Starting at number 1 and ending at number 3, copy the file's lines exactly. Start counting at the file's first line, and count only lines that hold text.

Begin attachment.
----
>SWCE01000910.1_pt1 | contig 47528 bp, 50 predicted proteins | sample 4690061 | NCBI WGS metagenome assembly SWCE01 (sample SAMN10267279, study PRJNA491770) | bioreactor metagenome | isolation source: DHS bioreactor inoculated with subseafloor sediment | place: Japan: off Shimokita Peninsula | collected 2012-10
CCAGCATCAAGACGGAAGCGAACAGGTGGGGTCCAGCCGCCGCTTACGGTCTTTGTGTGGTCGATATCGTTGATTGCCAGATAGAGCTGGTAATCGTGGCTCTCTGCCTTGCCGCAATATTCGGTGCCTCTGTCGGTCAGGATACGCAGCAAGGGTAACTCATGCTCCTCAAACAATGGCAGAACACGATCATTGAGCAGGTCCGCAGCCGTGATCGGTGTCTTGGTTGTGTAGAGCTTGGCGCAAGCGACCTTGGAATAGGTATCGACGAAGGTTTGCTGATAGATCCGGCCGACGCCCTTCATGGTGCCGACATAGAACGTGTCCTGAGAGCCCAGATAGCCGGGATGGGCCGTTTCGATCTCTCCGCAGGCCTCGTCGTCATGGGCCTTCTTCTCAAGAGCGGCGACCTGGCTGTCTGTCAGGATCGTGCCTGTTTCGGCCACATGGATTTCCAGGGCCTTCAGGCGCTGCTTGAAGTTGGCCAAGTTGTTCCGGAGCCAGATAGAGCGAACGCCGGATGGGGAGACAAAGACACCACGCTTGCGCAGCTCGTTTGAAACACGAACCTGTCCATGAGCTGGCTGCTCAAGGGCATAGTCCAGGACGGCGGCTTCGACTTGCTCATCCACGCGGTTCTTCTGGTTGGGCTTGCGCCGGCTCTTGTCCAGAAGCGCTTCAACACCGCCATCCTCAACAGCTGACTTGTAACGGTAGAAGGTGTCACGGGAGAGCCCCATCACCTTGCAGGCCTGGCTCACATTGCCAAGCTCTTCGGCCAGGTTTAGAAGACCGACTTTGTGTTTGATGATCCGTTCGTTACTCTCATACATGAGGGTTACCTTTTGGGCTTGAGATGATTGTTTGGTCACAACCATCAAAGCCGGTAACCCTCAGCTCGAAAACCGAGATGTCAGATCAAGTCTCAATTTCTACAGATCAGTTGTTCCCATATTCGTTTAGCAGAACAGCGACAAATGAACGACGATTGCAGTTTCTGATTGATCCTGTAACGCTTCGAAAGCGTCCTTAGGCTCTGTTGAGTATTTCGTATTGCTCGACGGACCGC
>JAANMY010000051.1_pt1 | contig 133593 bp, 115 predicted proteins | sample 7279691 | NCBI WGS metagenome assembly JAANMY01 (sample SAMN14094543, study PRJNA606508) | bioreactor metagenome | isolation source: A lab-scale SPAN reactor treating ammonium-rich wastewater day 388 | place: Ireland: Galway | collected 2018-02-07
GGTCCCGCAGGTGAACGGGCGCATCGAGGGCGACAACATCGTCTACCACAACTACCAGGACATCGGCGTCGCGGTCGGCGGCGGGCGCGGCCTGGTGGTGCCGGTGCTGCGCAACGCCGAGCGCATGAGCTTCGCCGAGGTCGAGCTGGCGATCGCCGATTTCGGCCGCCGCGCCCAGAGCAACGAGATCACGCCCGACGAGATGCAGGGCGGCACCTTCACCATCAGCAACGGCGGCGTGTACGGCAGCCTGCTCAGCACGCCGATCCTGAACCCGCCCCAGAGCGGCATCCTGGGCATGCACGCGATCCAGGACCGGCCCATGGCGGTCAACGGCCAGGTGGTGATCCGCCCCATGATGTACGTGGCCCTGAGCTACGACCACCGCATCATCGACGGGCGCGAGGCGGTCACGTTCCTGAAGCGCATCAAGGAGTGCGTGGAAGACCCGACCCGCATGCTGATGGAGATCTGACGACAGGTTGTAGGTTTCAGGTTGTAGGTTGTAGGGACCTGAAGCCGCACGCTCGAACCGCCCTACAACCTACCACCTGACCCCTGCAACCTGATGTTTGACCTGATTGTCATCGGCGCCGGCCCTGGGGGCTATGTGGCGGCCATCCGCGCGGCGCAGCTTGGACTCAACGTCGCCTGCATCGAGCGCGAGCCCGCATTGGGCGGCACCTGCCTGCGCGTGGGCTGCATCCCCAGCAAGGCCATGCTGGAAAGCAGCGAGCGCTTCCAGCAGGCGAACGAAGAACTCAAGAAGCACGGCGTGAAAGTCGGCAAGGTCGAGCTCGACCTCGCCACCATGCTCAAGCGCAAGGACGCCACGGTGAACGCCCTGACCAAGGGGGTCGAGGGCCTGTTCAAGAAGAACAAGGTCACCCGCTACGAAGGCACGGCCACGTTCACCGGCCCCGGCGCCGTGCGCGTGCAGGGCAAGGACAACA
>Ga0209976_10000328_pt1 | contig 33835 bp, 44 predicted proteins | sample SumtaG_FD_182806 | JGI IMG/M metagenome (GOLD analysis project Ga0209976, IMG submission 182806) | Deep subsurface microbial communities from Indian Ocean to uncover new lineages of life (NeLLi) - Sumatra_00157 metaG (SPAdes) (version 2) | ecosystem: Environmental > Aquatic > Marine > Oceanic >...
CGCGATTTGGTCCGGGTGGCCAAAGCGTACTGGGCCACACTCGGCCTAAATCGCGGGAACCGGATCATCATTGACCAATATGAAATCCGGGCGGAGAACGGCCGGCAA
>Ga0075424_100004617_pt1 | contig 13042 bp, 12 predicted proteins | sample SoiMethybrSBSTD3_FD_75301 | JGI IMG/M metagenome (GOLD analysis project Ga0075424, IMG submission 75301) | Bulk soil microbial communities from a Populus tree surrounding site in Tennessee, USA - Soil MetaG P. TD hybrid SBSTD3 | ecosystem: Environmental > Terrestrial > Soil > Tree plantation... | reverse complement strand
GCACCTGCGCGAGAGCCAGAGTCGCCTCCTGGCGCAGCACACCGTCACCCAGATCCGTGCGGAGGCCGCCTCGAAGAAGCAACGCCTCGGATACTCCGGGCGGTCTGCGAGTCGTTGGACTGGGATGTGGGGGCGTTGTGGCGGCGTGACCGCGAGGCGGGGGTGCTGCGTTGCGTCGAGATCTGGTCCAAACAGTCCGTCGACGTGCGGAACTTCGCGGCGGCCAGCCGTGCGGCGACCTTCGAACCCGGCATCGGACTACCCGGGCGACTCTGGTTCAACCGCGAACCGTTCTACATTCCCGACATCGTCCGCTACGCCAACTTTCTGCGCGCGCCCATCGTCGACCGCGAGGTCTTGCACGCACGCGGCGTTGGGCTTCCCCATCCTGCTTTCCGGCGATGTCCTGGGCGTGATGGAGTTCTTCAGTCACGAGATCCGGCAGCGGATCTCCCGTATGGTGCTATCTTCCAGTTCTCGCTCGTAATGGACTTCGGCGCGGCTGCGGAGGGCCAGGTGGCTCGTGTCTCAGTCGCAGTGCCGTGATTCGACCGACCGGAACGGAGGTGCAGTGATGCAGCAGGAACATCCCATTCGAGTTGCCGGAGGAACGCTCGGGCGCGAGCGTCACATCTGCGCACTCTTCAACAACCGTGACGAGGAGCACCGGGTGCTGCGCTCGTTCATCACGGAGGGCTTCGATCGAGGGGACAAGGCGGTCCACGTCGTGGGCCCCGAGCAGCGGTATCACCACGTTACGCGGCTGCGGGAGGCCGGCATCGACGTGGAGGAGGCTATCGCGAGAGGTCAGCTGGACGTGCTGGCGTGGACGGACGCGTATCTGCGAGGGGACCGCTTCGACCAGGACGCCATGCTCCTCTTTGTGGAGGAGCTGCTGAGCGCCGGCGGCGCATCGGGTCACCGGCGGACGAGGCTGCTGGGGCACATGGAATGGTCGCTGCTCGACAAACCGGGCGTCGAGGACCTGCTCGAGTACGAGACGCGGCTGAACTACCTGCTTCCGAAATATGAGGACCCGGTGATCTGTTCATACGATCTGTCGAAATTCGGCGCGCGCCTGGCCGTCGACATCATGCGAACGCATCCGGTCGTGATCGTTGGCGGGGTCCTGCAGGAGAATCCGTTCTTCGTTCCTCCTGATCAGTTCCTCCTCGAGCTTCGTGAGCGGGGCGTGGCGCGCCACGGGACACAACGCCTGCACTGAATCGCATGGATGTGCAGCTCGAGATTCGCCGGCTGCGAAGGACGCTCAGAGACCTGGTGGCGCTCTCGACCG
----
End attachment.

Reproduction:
>SWCE01000910.1_pt1 | contig 47528 bp, 50 predicted proteins | sample 4690061 | NCBI WGS metagenome assembly SWCE01 (sample SAMN10267279, study PRJNA491770) | bioreactor metagenome | isolation source: DHS bioreactor inoculated with subseafloor sediment | place: Japan: off Shimokita Peninsula | collected 2012-10
CCAGCATCAAGACGGAAGCGAACAGGTGGGGTCCAGCCGCCGCTTACGGTCTTTGTGTGGTCGATATCGTTGATTGCCAGATAGAGCTGGTAATCGTGGCTCTCTGCCTTGCCGCAATATTCGGTGCCTCTGTCGGTCAGGATACGCAGCAAGGGTAACTCATGCTCCTCAAACAATGGCAGAACACGATCATTGAGCAGGTCCGCAGCCGTGATCGGTGTCTTGGTTGTGTAGAGCTTGGCGCAAGCGACCTTGGAATAGGTATCGACGAAGGTTTGCTGATAGATCCGGCCGACGCCCTTCATGGTGCCGACATAGAACGTGTCCTGAGAGCCCAGATAGCCGGGATGGGCCGTTTCGATCTCTCCGCAGGCCTCGTCGTCATGGGCCTTCTTCTCAAGAGCGGCGACCTGGCTGTCTGTCAGGATCGTGCCTGTTTCGGCCACATGGATTTCCAGGGCCTTCAGGCGCTGCTTGAAGTTGGCCAAGTTGTTCCGGAGCCAGATAGAGCGAACGCCGGATGGGGAGACAAAGACACCACGCTTGCGCAGCTCGTTTGAAACACGAACCTGTCCATGAGCTGGCTGCTCAAGGGCATAGTCCAGGACGGCGGCTTCGACTTGCTCATCCACGCGGTTCTTCTGGTTGGGCTTGCGCCGGCTCTTGTCCAGAAGCGCTTCAACACCGCCATCCTCAACAGCTGACTTGTAACGGTAGAAGGTGTCACGGGAGAGCCCCATCACCTTGCAGGCCTGGCTCACATTGCCAAGCTCTTCGGCCAGGTTTAGAAGACCGACTTTGTGTTTGATGATCCGTTCGTTACTCTCATACATGAGGGTTACCTTTTGGGCTTGAGATGATTGTTTGGTCACAACCATCAAAGCCGGTAACCCTCAGCTCGAAAACCGAGATGTCAGATCAAGTCTCAATTTCTACAGATCAGTTGTTCCCATATTCGTTTAGCAGAACAGCGACAAATGAACGACGATTGCAGTTTCTGATTGATCCTGTAACGCTTCGAAAGCGTCCTTAGGCTCTGTTGAGTATTTCGTATTGCTCGACGGACCGC
>JAANMY010000051.1_pt1 | contig 133593 bp, 115 predicted proteins | sample 7279691 | NCBI WGS metagenome assembly JAANMY01 (sample SAMN14094543, study PRJNA606508) | bioreactor metagenome | isolation source: A lab-scale SPAN reactor treating ammonium-rich wastewater day 388 | place: Ireland: Galway | collected 2018-02-07